Using A Hammond B3 To Send Coded Messages By Ham Radio

Here’s something Jimmy Smith never tried – using a Hammond B3 organ to send coded message via HAM radio.

Forrest Cook developed Tonewriter – an experimental system that uses an Arduino and a Hammond B3 organ to encode text as a series of audio tones. The messages can then be displayed on a spectrogram – used by ham radio operators to visualize the audio that is received by a radio receiver.  Continue reading

Use A Microsoft Kinect As A MIDI Controller

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Kinect MIDI Controller is an open source project designed to let you use a Microsoft Kinect as a MIDI controller.

The the project uses Microsoft Kinect SDK to track the skeletal data.

The Kinect SDK provides the logic to detect the X and Y Co-ordinates of a user’s hands. The X & Y Co-ordinates are then scaled and converted to MIDI messages. These MIDI messages are then sent to the MIDI output port. The tool contains a .NET Wrapper for the MIDI interfacing methods provided by winmm.dll Win32 API.

Details are available the project site.

KOELSE Documentary – Making Music From Junk

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KOELSE is a documentary is about four young men, who form a group called Association of Experimental Electronics (KOELSE). They gather electronic devices that others throw away and build musical instruments and art installations from this “waste”:

Their opinion of music, fun and the culture of consuming differs from the masses. What others see as a worthless piece of junk is valuable technology for them. Their whole idea is based on the idea of reusing this garbage.

KOELSE is not really a band, it´s also not really an art community. It´s more like a way of life that relies on working together and using the old technology again.

According to the group, their opinion of music, fun and the culture of consuming differs from the masses. What others see as a worthless piece of junk is valuable technology for them. Their whole idea is based on the idea of reusing this ‘garbage’.

via MirlitronOne

Can The $70 Leap Motion Controller Succeed Where The Kinect Failed?

Developers have announced the Leap – a new $70 motion sensor that they say is ‘two hundred times more accurate than any product currently on the market.”

Like the Microsoft Kinect, the Leap is designed to translate your gestures and movement into computer control. But the developers suggest that the Kinect is a toy, compared to the Leap:

This isn’t a game system that roughly maps your hand movements.

The Leap technology is 200 times more accurate than anything else on the market — at any price point. Just about the size of a flash drive, the Leap can distinguish your individual fingers and track your movements down to a 1/100th of a millimeter.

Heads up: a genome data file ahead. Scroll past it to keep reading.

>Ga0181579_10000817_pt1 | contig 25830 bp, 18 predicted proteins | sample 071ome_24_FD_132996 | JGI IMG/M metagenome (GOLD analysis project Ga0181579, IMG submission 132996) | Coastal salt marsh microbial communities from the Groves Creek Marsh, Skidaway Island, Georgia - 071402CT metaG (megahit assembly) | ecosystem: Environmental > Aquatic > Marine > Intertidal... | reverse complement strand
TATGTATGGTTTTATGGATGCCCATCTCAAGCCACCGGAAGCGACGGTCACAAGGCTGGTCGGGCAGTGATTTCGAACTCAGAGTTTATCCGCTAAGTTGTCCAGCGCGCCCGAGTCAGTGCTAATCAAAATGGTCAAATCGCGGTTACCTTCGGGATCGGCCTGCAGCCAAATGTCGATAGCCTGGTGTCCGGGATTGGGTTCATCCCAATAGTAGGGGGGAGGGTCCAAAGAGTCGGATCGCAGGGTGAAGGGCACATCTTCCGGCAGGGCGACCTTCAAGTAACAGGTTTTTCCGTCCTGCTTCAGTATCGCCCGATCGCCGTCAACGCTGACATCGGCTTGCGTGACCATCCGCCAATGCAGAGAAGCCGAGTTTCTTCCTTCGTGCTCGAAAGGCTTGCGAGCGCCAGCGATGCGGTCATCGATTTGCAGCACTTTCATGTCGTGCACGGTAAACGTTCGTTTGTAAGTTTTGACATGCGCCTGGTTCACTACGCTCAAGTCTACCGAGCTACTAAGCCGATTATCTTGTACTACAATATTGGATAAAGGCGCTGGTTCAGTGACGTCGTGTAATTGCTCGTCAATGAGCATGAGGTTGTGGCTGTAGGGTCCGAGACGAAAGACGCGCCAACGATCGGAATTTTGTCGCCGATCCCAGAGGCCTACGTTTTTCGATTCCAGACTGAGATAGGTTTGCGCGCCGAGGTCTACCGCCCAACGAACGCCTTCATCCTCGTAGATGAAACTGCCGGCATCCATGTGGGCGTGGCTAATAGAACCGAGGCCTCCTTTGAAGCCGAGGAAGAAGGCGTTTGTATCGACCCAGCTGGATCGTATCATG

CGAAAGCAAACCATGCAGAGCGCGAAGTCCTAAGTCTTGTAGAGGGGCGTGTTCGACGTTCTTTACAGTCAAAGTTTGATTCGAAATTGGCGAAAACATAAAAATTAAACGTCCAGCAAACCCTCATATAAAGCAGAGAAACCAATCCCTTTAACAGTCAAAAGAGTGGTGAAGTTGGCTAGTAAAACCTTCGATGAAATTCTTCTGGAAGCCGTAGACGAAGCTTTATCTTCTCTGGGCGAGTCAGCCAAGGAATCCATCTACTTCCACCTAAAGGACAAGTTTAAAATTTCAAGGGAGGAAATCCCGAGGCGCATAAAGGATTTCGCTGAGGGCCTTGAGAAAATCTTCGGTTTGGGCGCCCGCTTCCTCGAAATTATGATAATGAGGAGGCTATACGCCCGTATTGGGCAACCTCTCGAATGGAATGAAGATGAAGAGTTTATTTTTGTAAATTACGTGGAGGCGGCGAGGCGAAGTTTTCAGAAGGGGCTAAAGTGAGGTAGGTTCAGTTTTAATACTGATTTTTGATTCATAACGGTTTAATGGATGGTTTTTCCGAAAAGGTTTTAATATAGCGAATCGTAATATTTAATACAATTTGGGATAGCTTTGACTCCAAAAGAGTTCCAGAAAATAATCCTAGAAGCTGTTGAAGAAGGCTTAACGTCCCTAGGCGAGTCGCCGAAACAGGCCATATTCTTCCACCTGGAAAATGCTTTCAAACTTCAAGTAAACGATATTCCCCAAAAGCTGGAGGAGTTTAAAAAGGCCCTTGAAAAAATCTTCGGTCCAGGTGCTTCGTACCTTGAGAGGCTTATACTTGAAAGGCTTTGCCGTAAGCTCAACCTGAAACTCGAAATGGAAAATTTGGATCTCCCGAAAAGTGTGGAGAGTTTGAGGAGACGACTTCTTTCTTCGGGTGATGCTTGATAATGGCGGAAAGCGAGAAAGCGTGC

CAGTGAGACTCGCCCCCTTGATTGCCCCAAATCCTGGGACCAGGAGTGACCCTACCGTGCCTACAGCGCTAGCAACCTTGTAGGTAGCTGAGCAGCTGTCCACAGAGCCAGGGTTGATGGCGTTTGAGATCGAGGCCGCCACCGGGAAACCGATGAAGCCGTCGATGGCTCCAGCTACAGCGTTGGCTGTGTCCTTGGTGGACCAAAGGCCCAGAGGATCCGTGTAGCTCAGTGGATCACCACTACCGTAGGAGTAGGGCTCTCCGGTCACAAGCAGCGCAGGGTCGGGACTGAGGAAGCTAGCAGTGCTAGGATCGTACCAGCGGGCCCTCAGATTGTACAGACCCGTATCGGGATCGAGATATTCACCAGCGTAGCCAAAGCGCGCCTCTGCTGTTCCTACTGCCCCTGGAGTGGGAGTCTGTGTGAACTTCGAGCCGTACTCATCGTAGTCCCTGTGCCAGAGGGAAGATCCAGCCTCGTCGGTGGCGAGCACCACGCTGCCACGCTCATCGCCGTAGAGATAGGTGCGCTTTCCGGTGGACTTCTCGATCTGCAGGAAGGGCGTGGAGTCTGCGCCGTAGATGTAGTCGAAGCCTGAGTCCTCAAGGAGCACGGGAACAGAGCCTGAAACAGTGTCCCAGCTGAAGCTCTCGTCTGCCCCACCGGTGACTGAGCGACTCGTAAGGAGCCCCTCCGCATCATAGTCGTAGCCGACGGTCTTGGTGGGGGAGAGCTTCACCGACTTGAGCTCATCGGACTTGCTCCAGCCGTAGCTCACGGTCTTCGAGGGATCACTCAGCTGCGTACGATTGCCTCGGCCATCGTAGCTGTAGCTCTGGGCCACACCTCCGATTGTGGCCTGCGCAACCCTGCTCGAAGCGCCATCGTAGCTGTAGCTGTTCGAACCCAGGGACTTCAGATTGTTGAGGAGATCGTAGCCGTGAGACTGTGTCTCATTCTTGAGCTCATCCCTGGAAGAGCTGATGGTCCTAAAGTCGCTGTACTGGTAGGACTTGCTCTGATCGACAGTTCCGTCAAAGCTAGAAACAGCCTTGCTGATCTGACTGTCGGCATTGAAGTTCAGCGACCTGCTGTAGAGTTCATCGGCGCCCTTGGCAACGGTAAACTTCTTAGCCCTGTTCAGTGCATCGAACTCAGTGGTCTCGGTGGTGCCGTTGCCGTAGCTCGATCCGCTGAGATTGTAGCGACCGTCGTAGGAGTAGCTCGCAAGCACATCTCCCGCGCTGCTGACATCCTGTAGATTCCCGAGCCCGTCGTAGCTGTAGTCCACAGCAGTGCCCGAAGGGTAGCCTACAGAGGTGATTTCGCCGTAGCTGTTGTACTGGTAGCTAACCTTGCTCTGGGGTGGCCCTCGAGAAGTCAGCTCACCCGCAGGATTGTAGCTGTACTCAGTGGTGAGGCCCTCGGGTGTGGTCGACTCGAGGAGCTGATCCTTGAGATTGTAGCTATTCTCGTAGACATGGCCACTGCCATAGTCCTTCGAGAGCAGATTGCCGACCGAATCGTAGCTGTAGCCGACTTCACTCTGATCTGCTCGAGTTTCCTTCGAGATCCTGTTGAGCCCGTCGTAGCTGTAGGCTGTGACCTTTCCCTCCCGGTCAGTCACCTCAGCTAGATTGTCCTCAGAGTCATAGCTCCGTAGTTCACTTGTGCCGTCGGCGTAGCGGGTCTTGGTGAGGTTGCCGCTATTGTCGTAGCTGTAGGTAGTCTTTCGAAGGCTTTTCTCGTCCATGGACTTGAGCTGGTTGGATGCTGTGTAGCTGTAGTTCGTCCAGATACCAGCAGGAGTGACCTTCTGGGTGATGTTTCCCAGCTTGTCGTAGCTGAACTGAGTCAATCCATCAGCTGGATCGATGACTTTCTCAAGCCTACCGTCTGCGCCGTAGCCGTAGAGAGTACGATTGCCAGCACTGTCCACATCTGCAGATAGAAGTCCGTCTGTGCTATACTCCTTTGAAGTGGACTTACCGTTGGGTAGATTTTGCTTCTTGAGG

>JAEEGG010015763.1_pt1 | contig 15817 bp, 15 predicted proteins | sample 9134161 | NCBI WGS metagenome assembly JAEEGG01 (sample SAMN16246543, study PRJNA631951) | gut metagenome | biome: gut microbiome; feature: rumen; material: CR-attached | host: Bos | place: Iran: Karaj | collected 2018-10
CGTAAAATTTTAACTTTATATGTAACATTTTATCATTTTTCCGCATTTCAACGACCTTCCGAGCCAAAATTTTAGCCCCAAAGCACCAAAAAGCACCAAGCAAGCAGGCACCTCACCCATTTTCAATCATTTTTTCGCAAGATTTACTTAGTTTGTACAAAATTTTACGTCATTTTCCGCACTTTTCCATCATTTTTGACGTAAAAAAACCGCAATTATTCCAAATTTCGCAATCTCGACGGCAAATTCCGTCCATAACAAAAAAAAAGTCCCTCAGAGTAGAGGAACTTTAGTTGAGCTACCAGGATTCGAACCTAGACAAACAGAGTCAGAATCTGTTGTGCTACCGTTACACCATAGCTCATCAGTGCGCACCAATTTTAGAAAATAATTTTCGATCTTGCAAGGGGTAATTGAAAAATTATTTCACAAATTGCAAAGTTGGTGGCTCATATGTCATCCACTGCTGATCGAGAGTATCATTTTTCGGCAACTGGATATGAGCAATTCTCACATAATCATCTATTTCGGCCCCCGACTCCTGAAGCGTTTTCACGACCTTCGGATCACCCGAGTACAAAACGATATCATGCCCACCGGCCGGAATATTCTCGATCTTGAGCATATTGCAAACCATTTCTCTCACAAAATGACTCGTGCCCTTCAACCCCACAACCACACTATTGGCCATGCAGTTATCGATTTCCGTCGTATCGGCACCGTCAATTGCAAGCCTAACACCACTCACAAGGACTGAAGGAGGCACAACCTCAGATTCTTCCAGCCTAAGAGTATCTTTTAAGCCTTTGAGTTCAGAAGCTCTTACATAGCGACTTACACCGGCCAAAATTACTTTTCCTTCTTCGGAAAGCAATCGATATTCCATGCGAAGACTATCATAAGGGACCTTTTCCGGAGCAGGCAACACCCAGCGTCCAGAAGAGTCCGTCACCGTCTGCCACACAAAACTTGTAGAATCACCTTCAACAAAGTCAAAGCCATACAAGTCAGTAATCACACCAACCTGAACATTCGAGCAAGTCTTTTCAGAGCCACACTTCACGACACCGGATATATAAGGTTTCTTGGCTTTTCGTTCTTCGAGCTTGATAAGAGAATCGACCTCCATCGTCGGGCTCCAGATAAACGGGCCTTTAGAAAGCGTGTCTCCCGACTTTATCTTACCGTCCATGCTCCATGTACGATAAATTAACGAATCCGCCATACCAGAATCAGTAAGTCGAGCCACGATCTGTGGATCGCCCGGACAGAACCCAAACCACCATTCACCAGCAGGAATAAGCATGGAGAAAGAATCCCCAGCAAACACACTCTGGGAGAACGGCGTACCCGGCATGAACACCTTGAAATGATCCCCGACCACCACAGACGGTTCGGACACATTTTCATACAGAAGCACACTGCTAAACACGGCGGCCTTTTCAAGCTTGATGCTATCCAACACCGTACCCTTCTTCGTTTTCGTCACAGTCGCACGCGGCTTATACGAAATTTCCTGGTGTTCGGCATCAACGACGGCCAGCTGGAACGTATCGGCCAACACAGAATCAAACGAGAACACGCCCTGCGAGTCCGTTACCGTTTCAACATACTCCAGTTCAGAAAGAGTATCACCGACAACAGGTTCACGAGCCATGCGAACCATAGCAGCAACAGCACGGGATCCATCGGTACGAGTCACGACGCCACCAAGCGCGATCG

Here’s a video introduction for the Leap:

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Awesome Oscillographic Synthesizer, de/Rastra, Made From Old TV

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Here’s another cool project from Kyle Evans, creator of the electroacoustic didgeridoo.

The de/Rastra oscillographic synthesizer is a real-time audio/video instrument and computer-interfacing device that lets you generate visualizations intrinsic to cathode ray tube technology while simultaneously creating the acoustic analog of the displayed imagery.

Here’s what Evans has to say about the de/Rastra oscillographic synthesizer:

Through hacking and exploiting the capabilities intrinsic to all CRT devices, the technology becomes repurposed as a performative interface, breaking down the device’s ‘consumption only’ nature. The performer is given control over the technology by removing it from the intended application and forcing it into an active state through a combination of physical and mental effort.

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Meet Limor Fried – Creator Of The Roland TB-303 Clone x0xb0x

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Make Magazine talks to Limor Fried, the creator of the Roland TB-303 clone x0xb0x, in the latest Make: Shorts:

Limor Fried is the founder and engineer behind Adafruit Industries which makes electronics kits that teach soldering, tinkering, and technology exploration.

One of their projects, the Tweet-a-Watt, is a wireless modification to a common off-the-shelf home energy monitor, the Kill-a-Watt. The Tweet-a-Watt not only monitors your energy consumption, it sends the information to Twitter so you can track it online, which reveals usage trends over time. Besides selling a Tweet-a-Watt kit, Adafruit has also put the open source plans online for all to freely build and share, creating a network of makers watching their usage and swapping energy-saving tips.

While the focus is on the Tweet-a-Watt, it’s still an interesting introduction to Fried and her approach to electronics DIY.

via makemagazine